Chief minister Harish Rawat promised on Friday the “highest increase” in the sport budget and announced a slew of steps for sports promotion in an attempt to reach out to the youth ahead of the assembly election.
“Our budgetary allocation for sports will be the highest…It will be more than what we spend in the education sector,” Rawat announced at the state’s first students’ parliament organised by the sports department.
Students from more than a dozen private and state-run girls’ and boys’ schools from Dehradun participated in the Chhatra Sansad. They asked questions to the chief minister about the sports sector not looking up and offered suggestions for its promotion.
Rawat confessed to being stumped when a student asked him why government circulars issued to state-run schools were not sent to private ones. “I stand clean bowled by this fast-paced bouncer,” he said jocularly and asked officials present to take note of the suggestion. Rawat assured the student that he would ensure that her complaint was resolved at the earliest.
To another query, he said steps for sports promotion in state-run schools would be applicable to privately run schools. Rawat directed the officials that the sports policy should enable girl students to enter martial arts schools. The direction came after a student asked why girls were not encouraged to participate in martial arts.
“Neither are our daughters weak nor is their performance below par,” he said. “It (that girls are weak) may be a perception but our daughters are proving such an opinion wrong by making their mark in the national and international sporting events.”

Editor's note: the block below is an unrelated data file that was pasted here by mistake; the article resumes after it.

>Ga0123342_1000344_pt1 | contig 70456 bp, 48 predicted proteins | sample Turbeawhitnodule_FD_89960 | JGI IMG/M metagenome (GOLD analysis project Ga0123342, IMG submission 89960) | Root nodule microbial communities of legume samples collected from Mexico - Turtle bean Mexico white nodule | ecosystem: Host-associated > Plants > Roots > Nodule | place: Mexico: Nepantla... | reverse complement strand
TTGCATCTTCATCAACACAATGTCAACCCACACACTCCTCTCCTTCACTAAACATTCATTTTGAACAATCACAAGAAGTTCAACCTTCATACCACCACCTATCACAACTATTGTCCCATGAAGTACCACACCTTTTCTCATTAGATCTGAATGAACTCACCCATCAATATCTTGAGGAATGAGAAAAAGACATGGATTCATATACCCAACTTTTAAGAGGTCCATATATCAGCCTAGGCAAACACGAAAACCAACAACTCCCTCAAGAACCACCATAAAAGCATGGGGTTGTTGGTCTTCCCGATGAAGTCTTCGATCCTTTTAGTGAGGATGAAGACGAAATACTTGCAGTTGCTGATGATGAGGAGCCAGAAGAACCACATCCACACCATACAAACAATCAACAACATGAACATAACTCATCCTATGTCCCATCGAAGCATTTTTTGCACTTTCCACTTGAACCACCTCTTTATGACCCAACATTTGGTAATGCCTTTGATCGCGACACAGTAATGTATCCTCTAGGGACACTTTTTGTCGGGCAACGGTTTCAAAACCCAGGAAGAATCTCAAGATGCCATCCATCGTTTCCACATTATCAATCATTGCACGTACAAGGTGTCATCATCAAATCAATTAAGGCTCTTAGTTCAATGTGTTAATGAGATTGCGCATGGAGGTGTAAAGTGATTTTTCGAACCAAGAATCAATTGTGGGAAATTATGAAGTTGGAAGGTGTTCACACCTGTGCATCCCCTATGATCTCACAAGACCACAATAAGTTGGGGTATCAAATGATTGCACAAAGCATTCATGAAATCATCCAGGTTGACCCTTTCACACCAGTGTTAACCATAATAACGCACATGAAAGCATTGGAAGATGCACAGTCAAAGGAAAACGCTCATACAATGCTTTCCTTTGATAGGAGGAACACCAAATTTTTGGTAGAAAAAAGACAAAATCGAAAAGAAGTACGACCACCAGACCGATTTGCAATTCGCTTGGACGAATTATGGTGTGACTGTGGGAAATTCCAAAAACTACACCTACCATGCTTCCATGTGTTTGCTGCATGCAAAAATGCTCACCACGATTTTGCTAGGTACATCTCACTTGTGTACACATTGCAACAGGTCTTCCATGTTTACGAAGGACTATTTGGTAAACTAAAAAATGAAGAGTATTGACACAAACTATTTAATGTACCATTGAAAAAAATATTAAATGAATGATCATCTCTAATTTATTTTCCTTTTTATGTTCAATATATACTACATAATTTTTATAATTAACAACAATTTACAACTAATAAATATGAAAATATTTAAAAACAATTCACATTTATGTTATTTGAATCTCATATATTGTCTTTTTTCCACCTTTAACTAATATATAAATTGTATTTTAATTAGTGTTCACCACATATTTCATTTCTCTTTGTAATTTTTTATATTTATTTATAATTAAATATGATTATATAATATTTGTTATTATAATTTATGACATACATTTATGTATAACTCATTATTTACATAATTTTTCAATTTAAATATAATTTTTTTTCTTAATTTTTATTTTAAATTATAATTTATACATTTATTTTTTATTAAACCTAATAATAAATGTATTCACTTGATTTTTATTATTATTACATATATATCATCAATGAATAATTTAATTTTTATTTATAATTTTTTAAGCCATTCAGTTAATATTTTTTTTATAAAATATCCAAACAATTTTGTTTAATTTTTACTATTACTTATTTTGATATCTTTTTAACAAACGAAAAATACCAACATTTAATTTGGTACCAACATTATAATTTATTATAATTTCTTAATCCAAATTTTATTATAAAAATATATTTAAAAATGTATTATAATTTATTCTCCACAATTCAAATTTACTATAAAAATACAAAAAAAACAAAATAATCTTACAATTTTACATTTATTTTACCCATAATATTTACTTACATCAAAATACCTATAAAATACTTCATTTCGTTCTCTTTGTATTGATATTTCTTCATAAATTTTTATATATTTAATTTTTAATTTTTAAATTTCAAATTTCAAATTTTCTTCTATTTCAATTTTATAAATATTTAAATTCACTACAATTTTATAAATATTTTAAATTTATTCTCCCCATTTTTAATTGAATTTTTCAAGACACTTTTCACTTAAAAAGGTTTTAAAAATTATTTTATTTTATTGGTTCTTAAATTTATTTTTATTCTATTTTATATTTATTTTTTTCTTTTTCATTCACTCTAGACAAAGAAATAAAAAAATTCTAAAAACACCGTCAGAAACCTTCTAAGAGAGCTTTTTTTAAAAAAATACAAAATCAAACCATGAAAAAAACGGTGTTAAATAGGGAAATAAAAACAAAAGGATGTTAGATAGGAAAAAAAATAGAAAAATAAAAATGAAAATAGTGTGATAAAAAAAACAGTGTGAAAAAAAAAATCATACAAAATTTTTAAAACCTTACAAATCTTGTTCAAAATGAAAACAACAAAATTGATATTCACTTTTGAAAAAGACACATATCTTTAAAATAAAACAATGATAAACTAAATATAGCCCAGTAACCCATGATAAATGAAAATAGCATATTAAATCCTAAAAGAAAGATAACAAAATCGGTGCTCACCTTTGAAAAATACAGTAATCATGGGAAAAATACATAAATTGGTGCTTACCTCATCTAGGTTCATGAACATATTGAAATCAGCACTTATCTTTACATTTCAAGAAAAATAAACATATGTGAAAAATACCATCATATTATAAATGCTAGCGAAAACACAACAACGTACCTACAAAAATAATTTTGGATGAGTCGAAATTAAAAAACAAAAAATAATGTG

Rawat admitted that “too much politics in our state” was the reason behind the local cricket associations not being able to host Ranji Trophy matches. “Efforts are on to bring the representatives of these (cricket) associations on one platform so that their differences could be resolved and Ranji matches organised.”
State sports minister Dinesh Aggrawal said the local cricket bodies awaiting recognition by the Board of Control for Cricket in India was the reason behind the Ranji matches not being held in the state.
Rawat agreed that youths were forced to relocate due to lack of adequate sporting facilities in the state’s hill areas. “We are trying to get rid of this stigma of forced migration,” he said, referring to the government’s initiative to set up model schools equipped with quality sporting and academic facilities.
“Nearly 4000 sports grounds have been created in rural areas as part of our efforts to create sporting infrastructure for the national games we are going to host in 2018,” Rawat said, adding that sports grounds would go up to 5000 by 2017. “International stadiums coming up in Dehradun and Haldwani would be dedicated to public soon.”